In other news, I went to my first SFF convention!  A friend and I went to Baycon for a day in Santa Clara last month.  We sat in on an interview with Lois McMaster Bujold and attended an urban fantasy reading.  Now that I’ve got my feet wet, I can see how these gatherings could be much fun.  Wiscon and Worldcon in 2014 or bust!

My day job has become busier than usual, and I have gone through something of a fallow writing period.  I haven’t  completed a new story since January.  Meanwhile, I’ve seen a lot of my inventory depleted, which is a good thing.  But most of the stories I have circulating now are either flash or novella.  I’ve been more successful at short story length than flash length, and my flash tends to be unconventional.   I do love two of the flash stories I have circulating so I continue to hope for the best and let the chips fall as they may.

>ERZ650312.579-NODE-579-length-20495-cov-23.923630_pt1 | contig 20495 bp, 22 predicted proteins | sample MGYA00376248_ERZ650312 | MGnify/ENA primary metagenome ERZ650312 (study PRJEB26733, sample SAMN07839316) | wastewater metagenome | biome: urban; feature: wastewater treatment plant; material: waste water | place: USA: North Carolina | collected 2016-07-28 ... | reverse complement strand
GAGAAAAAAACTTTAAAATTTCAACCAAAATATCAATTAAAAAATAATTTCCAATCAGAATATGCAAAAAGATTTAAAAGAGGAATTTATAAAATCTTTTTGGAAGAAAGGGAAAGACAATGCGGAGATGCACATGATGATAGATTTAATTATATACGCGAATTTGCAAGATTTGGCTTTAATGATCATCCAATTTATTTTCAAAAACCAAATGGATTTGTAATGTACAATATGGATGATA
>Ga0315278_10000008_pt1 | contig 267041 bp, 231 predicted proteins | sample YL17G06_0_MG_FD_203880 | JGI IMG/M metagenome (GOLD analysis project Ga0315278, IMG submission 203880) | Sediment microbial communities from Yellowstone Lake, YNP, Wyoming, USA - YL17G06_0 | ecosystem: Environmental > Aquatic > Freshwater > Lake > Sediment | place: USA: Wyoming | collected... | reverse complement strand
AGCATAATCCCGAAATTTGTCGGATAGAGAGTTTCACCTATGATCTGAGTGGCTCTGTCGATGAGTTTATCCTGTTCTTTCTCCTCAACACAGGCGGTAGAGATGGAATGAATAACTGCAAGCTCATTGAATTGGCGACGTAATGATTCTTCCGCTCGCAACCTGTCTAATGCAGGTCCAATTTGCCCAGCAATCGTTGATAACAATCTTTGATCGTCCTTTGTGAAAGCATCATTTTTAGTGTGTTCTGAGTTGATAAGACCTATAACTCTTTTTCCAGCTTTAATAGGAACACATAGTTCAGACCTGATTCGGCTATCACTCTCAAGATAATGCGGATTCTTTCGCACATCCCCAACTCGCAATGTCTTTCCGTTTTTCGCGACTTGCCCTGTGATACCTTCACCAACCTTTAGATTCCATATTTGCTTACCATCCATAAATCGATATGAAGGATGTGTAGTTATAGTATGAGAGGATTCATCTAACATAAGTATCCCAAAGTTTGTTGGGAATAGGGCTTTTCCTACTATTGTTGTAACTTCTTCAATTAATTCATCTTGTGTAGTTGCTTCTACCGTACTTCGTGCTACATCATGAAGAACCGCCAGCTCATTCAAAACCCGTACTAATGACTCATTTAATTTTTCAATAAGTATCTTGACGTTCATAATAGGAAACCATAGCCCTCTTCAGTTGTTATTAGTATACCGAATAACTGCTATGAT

I have been attending my Writer’s Studio class and turning in my exercises, but I haven’t been inspired to continue any of them into a story. Until very recently.  I’ve been working on a structurally experimental story, i.e., it breaks a lot of rules about tense, conventional narrative, dialogue — okay, pretty much everything that has a rule.  I could wish that this wasn’t the exercise that spoke to me, but that would be unfruitful.  Whatever it turns out to be, marketable or not, it will be fun to write.

I’m looking forward to the summer.  Another class with Cat Rambo on online presence for writers (which I clearly need), a UCLA extension class on SFF, and my Writer’s Studio class, and, I hope, a vacation.  Scotland is high on my list, and my no. 1 son’s, but we shall see.